One of the most forward-looking articles in the GDPR is Article 22. By identifying automated decision-making as a specific issue with data processing, the GDPR is also stepping into the forefront of machine learning and artificial intelligence.

The Ward brothers discuss AI and Machine Learning and the gap in decision making that many of these systems have. This same gap in understanding will run headlong into the protection of Article 22 of the GDPR.

 PODCAST

TRANSCRIPT

Jay: “Are you DataSmart?” A weekly podcast on data security, information management, and all things related to the data you have, how to protect it and maximize its value. I’m Jay Ward.

Christian: And I’m Christian Ward. And today we’re gonna tackle probably one of the most interesting parts, from my perspective, of GDPR which is Article 22, automated individual decision making, including profiling. Jay, no one wants to be read while listening to a podcast, but I’m gonna read out the bullet point number one from Article 22 because we’ve had some very good dialogues on this, and just how sort of far reaching it is, but almost how forward looking. Dare I say legislators being forward looking.

Jay: Dare, dare.

Christian: I’m very scared. So this is Article 22 of the GDPR, and bullet one states, “The data subject shall have the right not to be subject to a decision based solely on automated processing, including profiling which produces legal effects concerning him or her, or similarly significantly affects him or her.” Now, it goes on to explain a little bit more about that, particularly as it relates to a data controller and whether or not it’s authorized by a union or member state. It gives all the carve outs for the government to do obviously anything it wants with data. But the real question is, how do you view this as forward looking? Because in light of, let’s say, Google’s recent duplex platform that we did a whole podcast on, and the new Google Video which is making a lot of noise this morning called selfish ledger… Everyone, if you haven’t Googled selfish ledger and watched this nine-minute video, it’s also terrifying. It’s right up there with Eggers the circle in terms of us and our user data. But let’s talk a little bit first about Article 22, Jay, and this whole concept. What do you think they’re getting at with automated individual decision making?

Jay: It’s interesting because we’ve, in the United States, been exposed to automated decision-making for a very long time in the form of credit decisions. It’s very common for you when you’re filling out forms online to give your social security number or to give other, you know, discrete pieces of information and a credit decision is returned to you within, I don’t know, 20 seconds that reflects the decision of whether or not you can have credit, whether you need to make a deposit, all that kind of stuff. And it’s been fairly well-regulated by the Federal Trade Commission. That’s the Fair Credit Reporting Act.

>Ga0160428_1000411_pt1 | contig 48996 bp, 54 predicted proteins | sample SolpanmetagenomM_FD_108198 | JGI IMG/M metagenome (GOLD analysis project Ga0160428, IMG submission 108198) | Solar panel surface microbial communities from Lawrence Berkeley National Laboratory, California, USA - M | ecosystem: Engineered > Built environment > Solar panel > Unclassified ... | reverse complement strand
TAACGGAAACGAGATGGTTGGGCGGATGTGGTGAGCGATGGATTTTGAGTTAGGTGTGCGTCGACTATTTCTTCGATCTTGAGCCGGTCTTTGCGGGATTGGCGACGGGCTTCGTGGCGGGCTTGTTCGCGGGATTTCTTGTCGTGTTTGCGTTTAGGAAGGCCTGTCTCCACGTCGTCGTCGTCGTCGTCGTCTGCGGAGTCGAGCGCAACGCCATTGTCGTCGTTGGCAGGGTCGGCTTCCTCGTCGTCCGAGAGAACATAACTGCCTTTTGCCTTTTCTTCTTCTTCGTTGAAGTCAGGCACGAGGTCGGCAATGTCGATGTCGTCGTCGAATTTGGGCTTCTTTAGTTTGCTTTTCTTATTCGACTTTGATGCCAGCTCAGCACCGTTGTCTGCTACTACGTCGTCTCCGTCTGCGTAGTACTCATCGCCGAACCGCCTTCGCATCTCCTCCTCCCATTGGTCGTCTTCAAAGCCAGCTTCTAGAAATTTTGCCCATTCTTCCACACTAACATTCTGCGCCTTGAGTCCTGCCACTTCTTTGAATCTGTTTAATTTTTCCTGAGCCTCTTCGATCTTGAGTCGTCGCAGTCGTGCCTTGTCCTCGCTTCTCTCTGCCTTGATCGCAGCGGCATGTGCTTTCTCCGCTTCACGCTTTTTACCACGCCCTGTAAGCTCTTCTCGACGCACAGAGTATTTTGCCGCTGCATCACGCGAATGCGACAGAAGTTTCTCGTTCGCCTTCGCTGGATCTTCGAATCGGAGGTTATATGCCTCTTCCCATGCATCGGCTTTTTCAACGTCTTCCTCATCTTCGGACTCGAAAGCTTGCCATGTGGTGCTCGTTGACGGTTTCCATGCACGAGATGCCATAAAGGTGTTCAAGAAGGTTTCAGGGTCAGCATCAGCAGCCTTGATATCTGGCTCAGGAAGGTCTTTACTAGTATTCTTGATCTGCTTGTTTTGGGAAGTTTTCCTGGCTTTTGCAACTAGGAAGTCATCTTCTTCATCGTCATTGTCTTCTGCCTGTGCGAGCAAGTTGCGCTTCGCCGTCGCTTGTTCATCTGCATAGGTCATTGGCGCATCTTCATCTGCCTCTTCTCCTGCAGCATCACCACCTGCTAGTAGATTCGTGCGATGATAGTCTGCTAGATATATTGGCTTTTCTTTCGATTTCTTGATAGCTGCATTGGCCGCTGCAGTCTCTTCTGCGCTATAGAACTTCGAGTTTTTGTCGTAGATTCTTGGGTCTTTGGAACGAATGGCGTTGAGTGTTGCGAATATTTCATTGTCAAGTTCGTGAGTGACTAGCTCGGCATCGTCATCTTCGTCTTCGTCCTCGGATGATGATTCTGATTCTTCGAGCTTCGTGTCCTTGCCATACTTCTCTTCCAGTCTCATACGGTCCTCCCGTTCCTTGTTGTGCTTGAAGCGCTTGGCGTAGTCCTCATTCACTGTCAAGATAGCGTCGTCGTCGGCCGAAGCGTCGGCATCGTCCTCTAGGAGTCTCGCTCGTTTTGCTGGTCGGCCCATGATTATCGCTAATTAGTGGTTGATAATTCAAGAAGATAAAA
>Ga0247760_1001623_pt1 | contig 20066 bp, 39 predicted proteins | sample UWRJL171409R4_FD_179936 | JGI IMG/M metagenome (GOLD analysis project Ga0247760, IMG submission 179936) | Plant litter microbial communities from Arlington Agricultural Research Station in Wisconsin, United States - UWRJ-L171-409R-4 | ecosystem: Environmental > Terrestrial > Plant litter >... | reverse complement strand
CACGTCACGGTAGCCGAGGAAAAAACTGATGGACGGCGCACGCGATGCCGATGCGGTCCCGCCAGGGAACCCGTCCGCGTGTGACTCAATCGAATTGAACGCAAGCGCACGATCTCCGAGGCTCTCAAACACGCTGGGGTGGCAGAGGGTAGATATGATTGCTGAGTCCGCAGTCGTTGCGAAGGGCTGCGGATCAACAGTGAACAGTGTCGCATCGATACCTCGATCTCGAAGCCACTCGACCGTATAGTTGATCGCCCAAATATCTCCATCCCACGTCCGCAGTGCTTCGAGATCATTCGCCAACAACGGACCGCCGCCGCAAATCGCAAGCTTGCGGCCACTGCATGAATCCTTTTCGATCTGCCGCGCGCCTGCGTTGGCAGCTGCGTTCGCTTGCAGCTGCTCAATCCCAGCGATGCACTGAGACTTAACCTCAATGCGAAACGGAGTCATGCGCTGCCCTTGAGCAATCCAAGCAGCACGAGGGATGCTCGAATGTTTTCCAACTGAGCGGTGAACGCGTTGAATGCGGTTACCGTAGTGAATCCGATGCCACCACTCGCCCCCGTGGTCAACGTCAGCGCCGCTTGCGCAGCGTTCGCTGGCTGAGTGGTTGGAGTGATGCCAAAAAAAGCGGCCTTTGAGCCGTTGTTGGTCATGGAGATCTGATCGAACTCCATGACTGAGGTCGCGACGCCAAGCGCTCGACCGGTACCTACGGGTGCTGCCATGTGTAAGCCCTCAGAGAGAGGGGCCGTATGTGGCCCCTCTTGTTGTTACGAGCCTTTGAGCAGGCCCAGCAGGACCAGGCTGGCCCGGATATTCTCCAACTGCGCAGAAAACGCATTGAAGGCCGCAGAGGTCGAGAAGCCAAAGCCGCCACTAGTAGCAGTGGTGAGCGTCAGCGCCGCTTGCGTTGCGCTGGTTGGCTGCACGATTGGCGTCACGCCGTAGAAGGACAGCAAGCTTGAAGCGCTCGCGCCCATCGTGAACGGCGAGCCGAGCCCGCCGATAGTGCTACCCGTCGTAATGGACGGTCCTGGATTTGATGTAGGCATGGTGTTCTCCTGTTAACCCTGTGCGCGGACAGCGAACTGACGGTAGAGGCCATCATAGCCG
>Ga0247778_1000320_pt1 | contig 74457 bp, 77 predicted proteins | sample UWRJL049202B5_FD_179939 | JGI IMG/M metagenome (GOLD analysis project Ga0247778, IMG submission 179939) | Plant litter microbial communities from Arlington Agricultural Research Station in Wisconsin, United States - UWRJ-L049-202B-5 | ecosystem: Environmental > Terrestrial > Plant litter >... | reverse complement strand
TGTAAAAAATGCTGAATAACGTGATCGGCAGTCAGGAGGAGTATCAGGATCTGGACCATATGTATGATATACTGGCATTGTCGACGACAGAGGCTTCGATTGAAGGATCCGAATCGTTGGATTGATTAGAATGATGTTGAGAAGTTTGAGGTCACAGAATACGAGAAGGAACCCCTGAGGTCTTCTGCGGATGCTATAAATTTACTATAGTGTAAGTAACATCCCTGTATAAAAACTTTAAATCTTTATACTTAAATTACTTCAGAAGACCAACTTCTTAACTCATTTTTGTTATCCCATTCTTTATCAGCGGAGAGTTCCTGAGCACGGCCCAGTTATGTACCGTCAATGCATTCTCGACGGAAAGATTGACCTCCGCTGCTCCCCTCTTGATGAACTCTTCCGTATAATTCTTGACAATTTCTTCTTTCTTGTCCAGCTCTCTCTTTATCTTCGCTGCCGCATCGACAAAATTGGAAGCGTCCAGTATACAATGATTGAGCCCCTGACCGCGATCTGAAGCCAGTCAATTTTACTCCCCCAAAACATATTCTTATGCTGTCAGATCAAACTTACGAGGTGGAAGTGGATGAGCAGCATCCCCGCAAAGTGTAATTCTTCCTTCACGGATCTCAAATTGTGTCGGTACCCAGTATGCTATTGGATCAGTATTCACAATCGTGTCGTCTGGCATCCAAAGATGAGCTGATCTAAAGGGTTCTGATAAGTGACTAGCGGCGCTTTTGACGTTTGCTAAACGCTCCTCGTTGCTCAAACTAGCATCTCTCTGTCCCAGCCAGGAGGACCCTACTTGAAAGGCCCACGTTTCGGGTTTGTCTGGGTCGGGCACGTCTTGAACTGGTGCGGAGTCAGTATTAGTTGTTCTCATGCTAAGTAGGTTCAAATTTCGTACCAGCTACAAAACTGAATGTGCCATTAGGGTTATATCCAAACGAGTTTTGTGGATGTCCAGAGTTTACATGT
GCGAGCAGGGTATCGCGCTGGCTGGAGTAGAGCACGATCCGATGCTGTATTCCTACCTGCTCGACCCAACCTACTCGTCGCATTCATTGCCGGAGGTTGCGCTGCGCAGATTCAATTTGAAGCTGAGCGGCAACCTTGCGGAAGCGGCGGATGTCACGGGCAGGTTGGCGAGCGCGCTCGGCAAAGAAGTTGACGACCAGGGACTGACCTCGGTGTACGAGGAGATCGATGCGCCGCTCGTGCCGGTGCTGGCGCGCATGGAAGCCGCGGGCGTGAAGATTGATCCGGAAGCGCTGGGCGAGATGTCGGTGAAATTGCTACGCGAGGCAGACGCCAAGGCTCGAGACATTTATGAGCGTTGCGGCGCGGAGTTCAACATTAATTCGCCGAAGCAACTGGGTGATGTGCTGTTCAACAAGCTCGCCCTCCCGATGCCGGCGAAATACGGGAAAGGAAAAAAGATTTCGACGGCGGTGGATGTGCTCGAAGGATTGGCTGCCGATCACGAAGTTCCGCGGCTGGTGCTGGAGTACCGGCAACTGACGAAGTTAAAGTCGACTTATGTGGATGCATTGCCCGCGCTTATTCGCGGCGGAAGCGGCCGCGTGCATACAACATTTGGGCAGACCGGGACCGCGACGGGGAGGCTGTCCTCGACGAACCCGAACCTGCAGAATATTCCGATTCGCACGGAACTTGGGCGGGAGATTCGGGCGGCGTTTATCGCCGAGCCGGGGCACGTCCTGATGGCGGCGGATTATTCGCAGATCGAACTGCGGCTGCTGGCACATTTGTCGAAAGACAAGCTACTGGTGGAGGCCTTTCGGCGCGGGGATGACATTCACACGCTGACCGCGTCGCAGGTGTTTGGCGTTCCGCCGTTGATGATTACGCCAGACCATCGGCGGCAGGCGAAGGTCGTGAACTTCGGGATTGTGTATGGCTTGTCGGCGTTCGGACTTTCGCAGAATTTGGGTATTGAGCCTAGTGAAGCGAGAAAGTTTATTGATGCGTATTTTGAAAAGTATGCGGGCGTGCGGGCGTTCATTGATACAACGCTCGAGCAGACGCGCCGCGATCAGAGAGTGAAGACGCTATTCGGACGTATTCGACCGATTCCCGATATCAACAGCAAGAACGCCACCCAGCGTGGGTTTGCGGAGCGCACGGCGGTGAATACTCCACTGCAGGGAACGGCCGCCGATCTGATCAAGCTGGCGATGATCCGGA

There’s a lot of rules that go into place. But what’s not in place is a statement of whether or not you have the right to object to it, whether or not you have the right to have a person come in and make that decision. And that’s what Article 22 is all about. It presupposes that in instances where you have an automated decision made which does not just have to be about credit, because I think it’s easy to zero in on the things we know and ignore the things that we haven’t yet seen, but Article 22 is not just restricted to financial transactions. It’s about anything. And so it allows for data subjects to object to the processing of their data to reach an automated decision, to ask a human to make the decision, and it requires those who use automated decision-making services to let the data subject know that an automated decision is gonna be made. So it is, you know, it is a very forward-looking policy, primarily because few decisions, right now, are made in an automated manner. But that’s not going to be the case for long.

Christian: Yeah, and, you know, I think one of the…you bring up the credit rating and I’ve worked with almost every one of those platforms. But that sort of concept of automated decision-making has boomed in recent years because it’s gone beyond the concept of what is my credit score and how’s it calculated? Which obviously, yes, you can get a copy of the report, you can sort of, you know, contest various elements of the report. There’s plenty of those services. But now, it’s things like mortgage companies, you have the sort of social score construct that’s happening in China where people’s interaction with each other. It’s a very black mirror episode unto itself. That concern is that when I think about automated decisions and I’m looking at the Google duplex video where it says, you know, “Do you have something between 10 and 12” or however, you know, the odd-sounding teenage voice will say. You know, the concern is, when we start opening up more and more to AI and machine learning capabilities, I think we’re really just scratching the surface in terms of how many automated decisions are actually going to happen on a daily basis.